I was trying to calculate the odds of driving all that distance and only having one red out of 20 or so signalized intersections.  Perhaps one in a million.
 Why it's practically a miracle, one that no traffic engineer would believe and every traffic engineer will ensure never happens again.

Tuesday, September 9, 2014



I moderated countless political debates in Toronto for nearly 30 years, from St. Lawrence Hall to church halls to school gyms to Nathan Phillips Square to endless cable shows. They blur together now because even when they were happening, not much real news was being created.
You see, real news most days is about 99% old. And with our political campaigns growing longer to the point of insanity, even candidates for dogcatcher have exhausted all their good ideas after three weeks.
The idea of mayoral campaigns lasting from January into the fall seems a concept hatched in Hades. Since most smart candidates never really stop getting their ideas out, and the GTA is drenched in media hunting for material, the combination means that many of us are bored with the major candidates before they sign their entry papers.
What complicates campaigns is the number of men and women who run for most positions. It is their right in a democracy. Except, as I have argued in plenty of meetings planning debates,  and in newspaper conferences about how we would distribute our resources, just because a 21-year-old student runs for mayor because he thinks it would be a great way to get publicity for a job, it doesn't mean we have to give him the same attention as a candidate considered important  by more than just his mother.
This brings anguish to the politically correct officials who control such public venues as St.Lawrence Hall or Nathan Phillips Square. They fear the heat of a few activists. I said I would take responsibility for pruning the competent from the silly and the futile because, after all, as a columnist and editor who daily made choices as to whom was covered and who was ignored, it is part of life for any journalist worthy of the name.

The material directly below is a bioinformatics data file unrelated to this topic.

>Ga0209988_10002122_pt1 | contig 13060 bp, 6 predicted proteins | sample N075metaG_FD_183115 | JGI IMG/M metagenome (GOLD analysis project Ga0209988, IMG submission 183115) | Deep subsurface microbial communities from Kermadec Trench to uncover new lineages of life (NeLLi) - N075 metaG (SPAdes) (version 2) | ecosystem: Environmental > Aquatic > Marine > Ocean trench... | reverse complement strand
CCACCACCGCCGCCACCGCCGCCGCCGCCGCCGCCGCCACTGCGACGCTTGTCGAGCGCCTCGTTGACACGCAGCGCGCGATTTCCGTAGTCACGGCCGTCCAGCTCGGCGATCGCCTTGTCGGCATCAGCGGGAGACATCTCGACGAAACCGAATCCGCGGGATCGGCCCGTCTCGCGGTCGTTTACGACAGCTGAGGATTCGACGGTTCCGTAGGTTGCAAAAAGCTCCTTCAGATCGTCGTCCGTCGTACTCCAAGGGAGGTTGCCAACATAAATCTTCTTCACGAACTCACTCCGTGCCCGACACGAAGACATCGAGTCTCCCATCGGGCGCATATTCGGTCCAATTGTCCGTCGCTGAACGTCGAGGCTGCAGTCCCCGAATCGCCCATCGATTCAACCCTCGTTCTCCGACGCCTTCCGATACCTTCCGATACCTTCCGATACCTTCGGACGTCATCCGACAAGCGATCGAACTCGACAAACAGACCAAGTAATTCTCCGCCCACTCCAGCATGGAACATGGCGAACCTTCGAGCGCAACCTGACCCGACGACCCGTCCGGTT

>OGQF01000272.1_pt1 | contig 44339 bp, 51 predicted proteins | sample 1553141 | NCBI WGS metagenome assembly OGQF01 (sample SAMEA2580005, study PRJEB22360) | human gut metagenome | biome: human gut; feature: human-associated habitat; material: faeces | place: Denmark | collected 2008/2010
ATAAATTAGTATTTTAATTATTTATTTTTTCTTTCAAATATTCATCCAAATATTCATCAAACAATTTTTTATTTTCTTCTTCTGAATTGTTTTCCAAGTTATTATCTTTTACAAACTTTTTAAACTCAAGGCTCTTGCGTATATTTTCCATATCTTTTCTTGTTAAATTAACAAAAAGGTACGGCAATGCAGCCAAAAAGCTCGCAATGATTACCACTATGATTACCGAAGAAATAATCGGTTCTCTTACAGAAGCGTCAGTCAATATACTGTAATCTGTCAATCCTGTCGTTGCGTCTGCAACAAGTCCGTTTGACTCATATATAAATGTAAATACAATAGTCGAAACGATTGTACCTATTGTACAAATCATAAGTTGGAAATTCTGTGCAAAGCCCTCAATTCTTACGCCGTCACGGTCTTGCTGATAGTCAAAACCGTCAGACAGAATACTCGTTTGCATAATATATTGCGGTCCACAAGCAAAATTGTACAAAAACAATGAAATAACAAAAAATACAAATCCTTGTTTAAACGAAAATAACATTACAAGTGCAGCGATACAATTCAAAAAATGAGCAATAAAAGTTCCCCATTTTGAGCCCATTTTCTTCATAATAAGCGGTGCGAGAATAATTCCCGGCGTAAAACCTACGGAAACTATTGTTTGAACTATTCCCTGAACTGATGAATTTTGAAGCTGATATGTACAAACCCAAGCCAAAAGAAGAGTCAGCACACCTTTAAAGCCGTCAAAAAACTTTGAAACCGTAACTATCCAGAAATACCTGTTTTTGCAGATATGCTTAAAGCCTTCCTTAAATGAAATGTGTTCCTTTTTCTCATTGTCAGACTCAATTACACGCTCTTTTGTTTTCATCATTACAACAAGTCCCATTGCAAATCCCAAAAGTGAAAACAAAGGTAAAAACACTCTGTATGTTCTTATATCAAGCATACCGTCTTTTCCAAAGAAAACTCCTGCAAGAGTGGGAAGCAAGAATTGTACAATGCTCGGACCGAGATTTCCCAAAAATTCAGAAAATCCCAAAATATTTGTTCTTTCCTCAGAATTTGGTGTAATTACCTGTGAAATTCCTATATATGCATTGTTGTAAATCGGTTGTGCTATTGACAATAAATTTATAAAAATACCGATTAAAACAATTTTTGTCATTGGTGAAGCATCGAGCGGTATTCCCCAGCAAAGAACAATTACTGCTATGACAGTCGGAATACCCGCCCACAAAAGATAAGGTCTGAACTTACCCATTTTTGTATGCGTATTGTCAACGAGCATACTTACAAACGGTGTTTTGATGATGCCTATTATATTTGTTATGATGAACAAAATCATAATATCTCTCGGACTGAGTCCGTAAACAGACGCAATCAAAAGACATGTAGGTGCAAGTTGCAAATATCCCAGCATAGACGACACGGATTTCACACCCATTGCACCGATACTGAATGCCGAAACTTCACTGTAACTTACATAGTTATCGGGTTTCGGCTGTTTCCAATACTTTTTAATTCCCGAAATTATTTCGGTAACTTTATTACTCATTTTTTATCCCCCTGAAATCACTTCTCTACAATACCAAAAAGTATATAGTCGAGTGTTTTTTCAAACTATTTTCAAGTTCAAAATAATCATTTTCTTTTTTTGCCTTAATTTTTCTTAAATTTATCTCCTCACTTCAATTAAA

It's fundamental to the news business that you not cop out and give equal space or time to everyone just to play it safe.  For those who say you should give both sides of every argument, I remind them there is often more than two sides. The sad result of the chicken shits who won't make obvious choices is, as the classic argument goes, you would have given equal time to Hitler.
One tense crowded night at St. Lawrence, with three major candidates behind me, I began the speeches only to be shouted at by a perennial mayoral candidate who had got his first publicity years before when he was arrested for sunbathing in High Park. (Yes, it was illegal at the time.)
I said to Zolton that hundreds had come to hear the main three. He would be wasting their time. But if the crowd wants to hear you, I told him, they can hold up their hands. No one did. I repeated the offer so there would be no confusion in the media. Still, no support for Zolton.